Make us your home page

Get the quickest, smartest news, analysis and photos from the Bucs game emailed to you shortly after the final whistle.

(View our Privacy Policy)

To find drama at U.S. Open, follow Ryo Ishikawa

Ryo Ishikawa, 18, hits out of a bunker on the 12th hole during the second round. He made bogey, one of two on the day.

Associated Press

Ryo Ishikawa, 18, hits out of a bunker on the 12th hole during the second round. He made bogey, one of two on the day.

PEBBLE BEACH, Calif. — In some darkened conference room, a junior exec at NBC is schmoozing the boss this morning.

Sir, think of it as alternative programming, he says. Think of it as cutting edge. Think of it as the first evening in a new era in golf. You know what, boss? Think of NBC's prime-time coverage of the U.S. Open this way:

As the night Ryo Ishikawa made viewers temporarily forget Tiger Woods.

Oh, sure, it's an outrageous pitch. The network was looking forward to big ratings and reaping huge advertising dollars for tonight's telecast based on the idea of Tiger Woods playing for a U.S. Open title at historic Pebble Beach.

But Woods is way off the pace and showing no signs of making a run up the leaderboard. Granted, Ernie Els is just a couple of strokes back and Phil Mickelson made a remarkable charge late Friday, so the final groups are not completely without name recognition.

But if you're looking for star power tonight, you might consider the teenager with the unruly hair and the loud trousers.

Ishikawa is already a phenomenon in Japan but mostly a rumor in America. He is the kid who won a tour event in Japan at age 15 in 2007. He is the kid who became the youngest ever to be ranked in the world's top 50 at 17. He is the kid who shot 58 in the final round of another tournament in Japan last month.

He is the kid who is a couple of rounds away from being a global happening.

"He's extraordinary," Els said. "It's amazing that he's only 18."

Two rounds into the toughest tournament of the year, Ishikawa is tied for second at 1 under. He is tied with Els, who won this event when Ishikawa was 2 years old. He is in contention with Mickelson, who had his first PGA Tour win before Ishikawa was born.

Naturally, there is a chance Ishikawa could fade before our eyes this evening. Actually, it's probably a better-than-average chance. For all his talent, for all his accomplishments at such a young age, he is still ridiculously inexperienced on a stage this large.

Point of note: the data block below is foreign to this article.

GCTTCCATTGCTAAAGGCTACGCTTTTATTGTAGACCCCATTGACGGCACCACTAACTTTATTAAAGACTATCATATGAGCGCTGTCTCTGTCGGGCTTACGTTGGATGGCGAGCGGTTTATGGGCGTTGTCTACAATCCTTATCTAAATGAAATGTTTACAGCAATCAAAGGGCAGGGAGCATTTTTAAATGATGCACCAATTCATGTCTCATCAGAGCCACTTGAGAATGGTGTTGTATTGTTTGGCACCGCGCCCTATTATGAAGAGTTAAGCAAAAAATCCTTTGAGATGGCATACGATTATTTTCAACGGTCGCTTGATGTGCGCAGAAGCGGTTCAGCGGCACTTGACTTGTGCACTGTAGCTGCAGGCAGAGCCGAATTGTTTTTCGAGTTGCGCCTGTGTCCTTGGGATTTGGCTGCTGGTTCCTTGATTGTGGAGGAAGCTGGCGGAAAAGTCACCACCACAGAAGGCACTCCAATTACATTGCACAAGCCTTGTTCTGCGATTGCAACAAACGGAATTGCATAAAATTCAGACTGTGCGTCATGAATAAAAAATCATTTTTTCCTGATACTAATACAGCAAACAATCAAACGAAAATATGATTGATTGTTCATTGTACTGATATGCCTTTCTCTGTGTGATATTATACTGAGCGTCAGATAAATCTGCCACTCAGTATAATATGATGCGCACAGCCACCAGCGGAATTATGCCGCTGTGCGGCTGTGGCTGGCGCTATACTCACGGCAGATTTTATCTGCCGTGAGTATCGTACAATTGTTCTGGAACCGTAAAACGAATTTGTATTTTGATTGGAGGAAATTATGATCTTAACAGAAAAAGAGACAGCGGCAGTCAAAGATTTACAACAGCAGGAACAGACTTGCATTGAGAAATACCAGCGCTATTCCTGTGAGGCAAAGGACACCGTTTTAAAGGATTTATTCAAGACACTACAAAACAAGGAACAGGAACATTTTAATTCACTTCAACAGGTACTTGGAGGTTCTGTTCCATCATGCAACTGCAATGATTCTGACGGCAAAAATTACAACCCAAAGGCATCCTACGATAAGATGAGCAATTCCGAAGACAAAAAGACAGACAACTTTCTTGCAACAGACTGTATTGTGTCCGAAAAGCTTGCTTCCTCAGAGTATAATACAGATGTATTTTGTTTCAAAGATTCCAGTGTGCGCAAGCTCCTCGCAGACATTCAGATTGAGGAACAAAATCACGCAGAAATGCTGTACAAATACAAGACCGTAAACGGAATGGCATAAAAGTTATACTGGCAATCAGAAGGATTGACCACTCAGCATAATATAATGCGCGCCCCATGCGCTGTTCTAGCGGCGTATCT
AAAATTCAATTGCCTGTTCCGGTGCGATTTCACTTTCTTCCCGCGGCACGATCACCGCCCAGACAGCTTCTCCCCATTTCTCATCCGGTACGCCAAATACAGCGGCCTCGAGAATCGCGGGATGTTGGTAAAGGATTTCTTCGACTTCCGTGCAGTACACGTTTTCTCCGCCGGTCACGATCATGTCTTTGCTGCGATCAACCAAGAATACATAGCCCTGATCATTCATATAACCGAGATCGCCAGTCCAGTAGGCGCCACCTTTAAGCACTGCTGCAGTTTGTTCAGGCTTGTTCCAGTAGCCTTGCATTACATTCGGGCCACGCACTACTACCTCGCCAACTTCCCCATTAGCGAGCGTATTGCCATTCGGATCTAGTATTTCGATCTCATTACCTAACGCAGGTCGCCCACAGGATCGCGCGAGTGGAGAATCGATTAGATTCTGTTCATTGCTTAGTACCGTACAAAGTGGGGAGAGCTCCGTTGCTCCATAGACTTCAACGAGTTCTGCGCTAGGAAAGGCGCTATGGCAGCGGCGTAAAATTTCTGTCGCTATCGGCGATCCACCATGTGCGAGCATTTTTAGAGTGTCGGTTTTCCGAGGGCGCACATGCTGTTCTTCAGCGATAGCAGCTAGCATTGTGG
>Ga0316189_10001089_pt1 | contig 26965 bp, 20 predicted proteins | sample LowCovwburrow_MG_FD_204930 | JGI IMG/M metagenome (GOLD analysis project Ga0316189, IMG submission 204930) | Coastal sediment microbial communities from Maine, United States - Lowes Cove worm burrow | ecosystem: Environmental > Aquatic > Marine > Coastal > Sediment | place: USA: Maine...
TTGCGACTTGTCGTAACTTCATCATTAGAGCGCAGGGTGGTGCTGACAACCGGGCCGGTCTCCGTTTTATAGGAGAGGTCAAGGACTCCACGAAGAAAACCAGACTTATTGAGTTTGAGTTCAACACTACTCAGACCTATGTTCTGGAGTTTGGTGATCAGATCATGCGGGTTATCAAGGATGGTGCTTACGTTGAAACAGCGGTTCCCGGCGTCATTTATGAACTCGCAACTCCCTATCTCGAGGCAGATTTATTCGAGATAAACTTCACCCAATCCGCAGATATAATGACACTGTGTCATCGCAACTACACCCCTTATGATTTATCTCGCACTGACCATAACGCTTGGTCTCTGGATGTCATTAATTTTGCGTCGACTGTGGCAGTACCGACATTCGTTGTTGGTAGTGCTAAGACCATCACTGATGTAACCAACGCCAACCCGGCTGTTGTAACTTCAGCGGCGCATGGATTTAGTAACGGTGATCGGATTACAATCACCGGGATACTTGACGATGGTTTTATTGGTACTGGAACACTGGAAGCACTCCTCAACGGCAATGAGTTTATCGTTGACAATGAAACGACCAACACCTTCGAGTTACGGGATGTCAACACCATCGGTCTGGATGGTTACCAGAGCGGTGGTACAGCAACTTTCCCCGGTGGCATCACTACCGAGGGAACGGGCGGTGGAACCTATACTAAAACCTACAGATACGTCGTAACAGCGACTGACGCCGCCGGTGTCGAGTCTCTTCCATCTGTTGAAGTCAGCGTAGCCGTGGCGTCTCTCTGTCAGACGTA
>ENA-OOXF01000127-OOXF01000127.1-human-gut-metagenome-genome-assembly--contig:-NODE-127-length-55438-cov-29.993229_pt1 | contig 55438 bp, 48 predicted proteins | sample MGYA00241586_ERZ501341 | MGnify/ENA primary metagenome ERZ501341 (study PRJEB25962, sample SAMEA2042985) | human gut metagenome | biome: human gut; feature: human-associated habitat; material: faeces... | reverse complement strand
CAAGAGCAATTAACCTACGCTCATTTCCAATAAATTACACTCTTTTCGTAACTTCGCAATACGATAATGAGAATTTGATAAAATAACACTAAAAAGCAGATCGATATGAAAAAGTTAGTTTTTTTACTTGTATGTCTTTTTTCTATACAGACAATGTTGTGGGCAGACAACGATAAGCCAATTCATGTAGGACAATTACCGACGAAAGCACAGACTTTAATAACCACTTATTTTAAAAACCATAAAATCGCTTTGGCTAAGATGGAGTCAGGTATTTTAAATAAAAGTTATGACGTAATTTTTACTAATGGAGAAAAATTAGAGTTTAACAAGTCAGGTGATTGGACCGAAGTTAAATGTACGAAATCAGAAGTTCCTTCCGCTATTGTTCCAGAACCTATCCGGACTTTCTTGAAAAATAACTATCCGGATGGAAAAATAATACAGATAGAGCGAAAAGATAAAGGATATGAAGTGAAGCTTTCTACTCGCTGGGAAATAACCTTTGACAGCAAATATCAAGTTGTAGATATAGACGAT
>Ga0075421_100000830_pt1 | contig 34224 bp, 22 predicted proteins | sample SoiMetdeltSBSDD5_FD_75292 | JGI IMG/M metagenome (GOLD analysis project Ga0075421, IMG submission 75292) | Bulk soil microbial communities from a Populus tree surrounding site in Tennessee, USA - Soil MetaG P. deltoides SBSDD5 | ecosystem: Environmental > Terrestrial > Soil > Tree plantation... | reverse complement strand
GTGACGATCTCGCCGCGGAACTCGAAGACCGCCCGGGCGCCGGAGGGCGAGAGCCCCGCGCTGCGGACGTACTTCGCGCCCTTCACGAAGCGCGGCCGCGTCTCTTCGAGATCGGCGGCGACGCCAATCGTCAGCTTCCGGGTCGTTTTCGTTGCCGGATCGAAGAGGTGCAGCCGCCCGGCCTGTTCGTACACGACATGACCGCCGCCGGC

He has played in four previous majors and missed the cut three times. The only time he stuck around for the weekend was at last year's PGA Championship, when he finished 56th.

But those who have watched him say Ishikawa has the game to play Pebble Beach. Those who know him say he has the confidence to stand shoulder to shoulder with champions.

"If I was to turn on my TV and watch anyone play, I would like to watch Ryo play," said 21-year-old Irish phenom Rory McIlroy. "I think the way he plays and the way he handles himself and carries himself makes him a great role model to a lot of people."

There are plenty of CEOs in Japan who feel the same way. At last count, he had 15 different commercials for various products. He pushes shrimp burgers for McDonald's. Cars for Toyota. Flights for All Nippon Airlines. He's a spokesman for Coca-Cola and Panasonic. A recent Wall Street Journal report said the 18-year-old is pulling in $10 million annually on endorsements.

Already, he is challenging Ichiro as Japan's most popular athlete. (And he is willing to answer questions in English more than the Mariners star, who has been in Seattle for nine years.) Dozens of journalists follow him from continent to continent to report on the most amazing minutiae. The prime minister was on hand when he was given Japan's highest sports honor.

Back home he is known as Hanikami Oji (Bashful Prince), but the nickname is not altogether accurate. There is an appealing arrogance to Ishikawa. A self-assuredness that comes from devoting a lifetime to a single pursuit.